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Enterprise ID Applications

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Smart Cards and Logical Access

Organizations of all sizes and in all industries are working to improve the process used to identify users to their networked systems. With the growing use of wired and wireless networks to access information resources and the increasing occurrence of identity theft and attacks on corporate networks, password-based user authentication is increasingly acknowledged to be a significant security risk. Both enterprises and government agencies are moving to replace simple passwords with stronger, multi-factor authentication systems that strengthen information security, respond to market and regulatory conditions, and lower support costs.

Smart cards support all of the authentication technologies, storing password files, public key infrastructure certificates, one-time password seed files, and biometric image templates, as well as generating asymmetric key pairs. A smart card used in combination with one or more authentication technologies provides stronger multi-factor authentication and significantly strengthens logical access security. Smart card technology also provides the flexibility for including all authentication factors in a single smart card, improving the security and privacy of the overall authentication process.

Smart cards are becoming the preferred method for logical access, not only for their increased security, but also for their ease of use, broad application coverage, ease of integration with the IT infrastructure, and multi-purpose functionality. Both Microsoft® Windows® and Unix® operating systems offer a significant level of smart-card-related support and functionality, through either built-in (out-of-the-box) support or commercial add-on software packages. Smart-card-based logical access allows organizations to issue a single ID card that supports logical access, physical access, and secure data storage, along with other applications. By combining multiple applications on a single ID card, organizations can reduce cost, increase end-user convenience, and provide enhanced security for different applications.

Smart card technology provides organizations with cost-effective logical access. Smart cards deliver a positive business case for implementing any authentication technology. Improved user productivity, reduced password administration costs, decreased exposure to risk, and streamlined business processes all contribute to a significant positive return on investment.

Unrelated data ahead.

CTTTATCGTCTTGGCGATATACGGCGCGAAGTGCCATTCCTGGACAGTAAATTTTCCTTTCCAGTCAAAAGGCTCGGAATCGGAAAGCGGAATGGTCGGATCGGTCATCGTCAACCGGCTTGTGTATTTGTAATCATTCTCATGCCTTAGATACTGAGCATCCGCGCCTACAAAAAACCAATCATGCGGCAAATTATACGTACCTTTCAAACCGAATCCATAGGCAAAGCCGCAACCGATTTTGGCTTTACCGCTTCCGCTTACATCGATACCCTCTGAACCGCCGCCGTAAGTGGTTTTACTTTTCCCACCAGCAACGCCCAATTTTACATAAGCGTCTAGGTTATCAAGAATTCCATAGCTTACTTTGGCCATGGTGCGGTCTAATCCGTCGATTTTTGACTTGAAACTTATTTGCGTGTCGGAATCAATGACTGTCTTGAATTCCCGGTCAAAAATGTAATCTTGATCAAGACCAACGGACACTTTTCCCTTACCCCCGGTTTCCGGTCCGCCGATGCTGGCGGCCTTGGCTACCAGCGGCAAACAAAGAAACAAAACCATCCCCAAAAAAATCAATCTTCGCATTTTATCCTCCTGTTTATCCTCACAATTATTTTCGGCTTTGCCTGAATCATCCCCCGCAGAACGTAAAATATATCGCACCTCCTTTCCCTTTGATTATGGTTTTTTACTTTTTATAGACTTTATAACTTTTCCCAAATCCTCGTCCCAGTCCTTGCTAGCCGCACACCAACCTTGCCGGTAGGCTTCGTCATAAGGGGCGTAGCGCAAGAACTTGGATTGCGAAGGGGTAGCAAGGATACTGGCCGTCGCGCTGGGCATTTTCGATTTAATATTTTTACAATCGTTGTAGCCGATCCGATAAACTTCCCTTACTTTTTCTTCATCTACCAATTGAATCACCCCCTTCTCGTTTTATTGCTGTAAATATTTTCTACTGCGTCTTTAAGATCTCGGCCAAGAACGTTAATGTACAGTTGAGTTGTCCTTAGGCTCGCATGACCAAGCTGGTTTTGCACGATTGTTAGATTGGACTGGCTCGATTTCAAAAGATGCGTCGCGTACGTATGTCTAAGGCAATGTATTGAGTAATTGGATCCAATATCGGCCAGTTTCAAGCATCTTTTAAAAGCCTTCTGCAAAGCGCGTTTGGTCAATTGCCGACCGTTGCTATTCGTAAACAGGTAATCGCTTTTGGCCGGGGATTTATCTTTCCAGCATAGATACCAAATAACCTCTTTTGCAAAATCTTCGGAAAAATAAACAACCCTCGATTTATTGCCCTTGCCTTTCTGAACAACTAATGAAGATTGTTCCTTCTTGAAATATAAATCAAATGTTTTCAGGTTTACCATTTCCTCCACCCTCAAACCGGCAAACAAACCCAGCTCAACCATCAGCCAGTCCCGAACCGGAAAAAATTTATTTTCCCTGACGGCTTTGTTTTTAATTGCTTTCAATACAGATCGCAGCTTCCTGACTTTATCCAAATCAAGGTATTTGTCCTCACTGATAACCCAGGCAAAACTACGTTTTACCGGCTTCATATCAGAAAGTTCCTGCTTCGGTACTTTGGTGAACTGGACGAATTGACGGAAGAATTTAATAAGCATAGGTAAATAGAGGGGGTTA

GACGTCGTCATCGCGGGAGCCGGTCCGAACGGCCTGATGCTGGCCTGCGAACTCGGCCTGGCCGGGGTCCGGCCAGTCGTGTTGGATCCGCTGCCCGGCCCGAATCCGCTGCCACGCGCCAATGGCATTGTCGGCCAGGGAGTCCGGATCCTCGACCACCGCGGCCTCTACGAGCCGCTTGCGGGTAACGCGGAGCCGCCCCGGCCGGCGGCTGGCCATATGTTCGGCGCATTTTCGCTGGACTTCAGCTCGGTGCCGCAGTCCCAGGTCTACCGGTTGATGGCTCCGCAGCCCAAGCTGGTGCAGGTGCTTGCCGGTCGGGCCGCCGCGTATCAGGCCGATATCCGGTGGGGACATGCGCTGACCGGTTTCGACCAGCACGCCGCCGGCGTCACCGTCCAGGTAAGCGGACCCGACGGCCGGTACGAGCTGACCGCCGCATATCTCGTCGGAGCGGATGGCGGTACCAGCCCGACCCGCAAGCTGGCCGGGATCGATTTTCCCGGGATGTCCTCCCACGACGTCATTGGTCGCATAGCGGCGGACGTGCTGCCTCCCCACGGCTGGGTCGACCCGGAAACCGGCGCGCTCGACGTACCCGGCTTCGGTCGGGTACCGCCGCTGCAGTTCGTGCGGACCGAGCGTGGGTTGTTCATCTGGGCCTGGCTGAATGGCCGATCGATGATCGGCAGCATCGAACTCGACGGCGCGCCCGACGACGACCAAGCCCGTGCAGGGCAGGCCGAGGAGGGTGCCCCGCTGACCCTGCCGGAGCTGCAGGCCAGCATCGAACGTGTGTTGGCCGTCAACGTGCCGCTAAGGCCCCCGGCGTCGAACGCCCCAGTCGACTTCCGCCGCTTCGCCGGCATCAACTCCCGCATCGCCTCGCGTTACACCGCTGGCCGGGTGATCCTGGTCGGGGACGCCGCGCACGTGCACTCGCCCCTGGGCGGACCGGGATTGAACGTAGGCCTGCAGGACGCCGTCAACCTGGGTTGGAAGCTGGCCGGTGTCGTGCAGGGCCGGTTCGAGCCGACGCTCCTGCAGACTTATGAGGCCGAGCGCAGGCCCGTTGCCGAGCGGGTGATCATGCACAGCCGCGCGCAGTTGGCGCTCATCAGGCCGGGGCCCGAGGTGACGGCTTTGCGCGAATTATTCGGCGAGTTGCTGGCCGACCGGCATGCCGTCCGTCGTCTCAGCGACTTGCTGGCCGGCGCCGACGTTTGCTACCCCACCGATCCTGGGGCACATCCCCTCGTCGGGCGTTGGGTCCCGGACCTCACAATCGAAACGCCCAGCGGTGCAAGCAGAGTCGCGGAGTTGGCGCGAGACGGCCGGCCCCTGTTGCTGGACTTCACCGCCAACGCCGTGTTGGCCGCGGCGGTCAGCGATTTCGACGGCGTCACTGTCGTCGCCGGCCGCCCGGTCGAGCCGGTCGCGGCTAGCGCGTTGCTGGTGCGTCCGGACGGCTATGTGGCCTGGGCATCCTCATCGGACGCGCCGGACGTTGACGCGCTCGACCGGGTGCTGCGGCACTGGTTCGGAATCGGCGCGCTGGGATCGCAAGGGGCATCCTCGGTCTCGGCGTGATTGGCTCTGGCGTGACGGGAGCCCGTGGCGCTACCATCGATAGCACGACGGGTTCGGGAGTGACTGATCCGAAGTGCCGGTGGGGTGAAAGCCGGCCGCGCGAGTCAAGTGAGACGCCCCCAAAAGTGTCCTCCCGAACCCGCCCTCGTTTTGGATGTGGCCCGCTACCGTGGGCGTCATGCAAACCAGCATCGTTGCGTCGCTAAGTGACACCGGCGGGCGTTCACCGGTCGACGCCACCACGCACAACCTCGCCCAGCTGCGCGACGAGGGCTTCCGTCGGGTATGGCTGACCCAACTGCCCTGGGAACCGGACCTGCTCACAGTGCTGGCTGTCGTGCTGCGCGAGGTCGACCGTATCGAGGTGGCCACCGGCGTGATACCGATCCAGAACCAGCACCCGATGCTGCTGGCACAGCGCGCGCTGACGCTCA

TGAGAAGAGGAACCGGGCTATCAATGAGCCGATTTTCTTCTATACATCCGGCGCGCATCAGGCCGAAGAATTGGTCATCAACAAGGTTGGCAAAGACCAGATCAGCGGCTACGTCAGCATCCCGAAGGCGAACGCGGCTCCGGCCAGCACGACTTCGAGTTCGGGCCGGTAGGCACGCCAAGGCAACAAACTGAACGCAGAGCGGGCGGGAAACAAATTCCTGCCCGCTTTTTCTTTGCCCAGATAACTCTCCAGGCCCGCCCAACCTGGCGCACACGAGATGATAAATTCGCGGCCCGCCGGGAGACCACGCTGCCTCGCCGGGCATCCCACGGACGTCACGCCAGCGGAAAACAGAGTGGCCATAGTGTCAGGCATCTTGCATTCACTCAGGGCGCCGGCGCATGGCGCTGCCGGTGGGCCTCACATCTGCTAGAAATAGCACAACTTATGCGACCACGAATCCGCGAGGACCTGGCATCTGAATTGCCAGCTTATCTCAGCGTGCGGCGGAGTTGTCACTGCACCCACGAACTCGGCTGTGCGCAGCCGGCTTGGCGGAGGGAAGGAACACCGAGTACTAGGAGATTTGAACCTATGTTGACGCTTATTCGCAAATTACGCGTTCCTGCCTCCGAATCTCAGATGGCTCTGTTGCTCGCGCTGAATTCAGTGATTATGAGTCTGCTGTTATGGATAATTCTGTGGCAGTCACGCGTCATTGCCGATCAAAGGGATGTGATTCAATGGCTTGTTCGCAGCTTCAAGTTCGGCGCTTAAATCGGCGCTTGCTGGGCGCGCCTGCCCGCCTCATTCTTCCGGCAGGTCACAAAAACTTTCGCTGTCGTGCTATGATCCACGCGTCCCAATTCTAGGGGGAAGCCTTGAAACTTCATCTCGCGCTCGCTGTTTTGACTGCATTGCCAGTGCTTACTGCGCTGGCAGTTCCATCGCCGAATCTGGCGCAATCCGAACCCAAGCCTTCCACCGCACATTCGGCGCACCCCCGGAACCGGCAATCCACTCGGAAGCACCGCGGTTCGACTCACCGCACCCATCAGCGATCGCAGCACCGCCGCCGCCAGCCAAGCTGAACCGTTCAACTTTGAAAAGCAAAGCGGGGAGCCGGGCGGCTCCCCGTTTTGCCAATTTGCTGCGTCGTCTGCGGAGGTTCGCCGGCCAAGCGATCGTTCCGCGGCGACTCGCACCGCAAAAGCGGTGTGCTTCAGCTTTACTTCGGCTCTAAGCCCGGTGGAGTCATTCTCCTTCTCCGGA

For additional information on the use of smart cards for logical access, see the Secure Technology Alliance reports on secure ID systems, Access Control Council resources, and Identity Council resources.

Smart Cards and Physical Access

Smart cards are increasingly accepted as the credential of choice for securely controlling physical access. Standards-based smart ID cards can be used to easily authenticate a person’s identity, determine the appropriate level of access, and physically admit the cardholder to a facility. Through the appropriate use of contact or contactless smart card technology in the overall physical access system design, security professionals can implement the strongest possible security policies for any situation.

More than one access application can be carried on a single smart ID card, enabling users to access physical and logical resources without carrying multiple credentials. Security can change access rights dynamically, depending on perceived threat level, time of day, or other appropriate parameters. Smart card support for multiple applications allows organizations to expand card use to provide a compelling business case for the enterprise. Smart cards not only secure access to physical or logical resources, they can store data about the cardholder, pay a fee or fare if required, certify transactions, and track ID holder activities for audit purposes. Because supporting system components can be networked, shared databases and inter-computer communication can allow separate functional areas in an organization to exchange and coordinate information automatically and instantly distribute accurate information over large geographic areas.

Smart cards are flexible, providing a migration path for which an organization’s requirements, not card technology, is the driving force. Multi-technology smart cards can support legacy access control technologies, as well as include new contact or contactless chip technology. When migration is planned carefully, organizations can implement new functionality, while accommodating legacy systems as may be required.

For additional information on the use of smart cards for physical access, see the Secure Technology Alliance reports on secure ID systems and Access Control Council resources.

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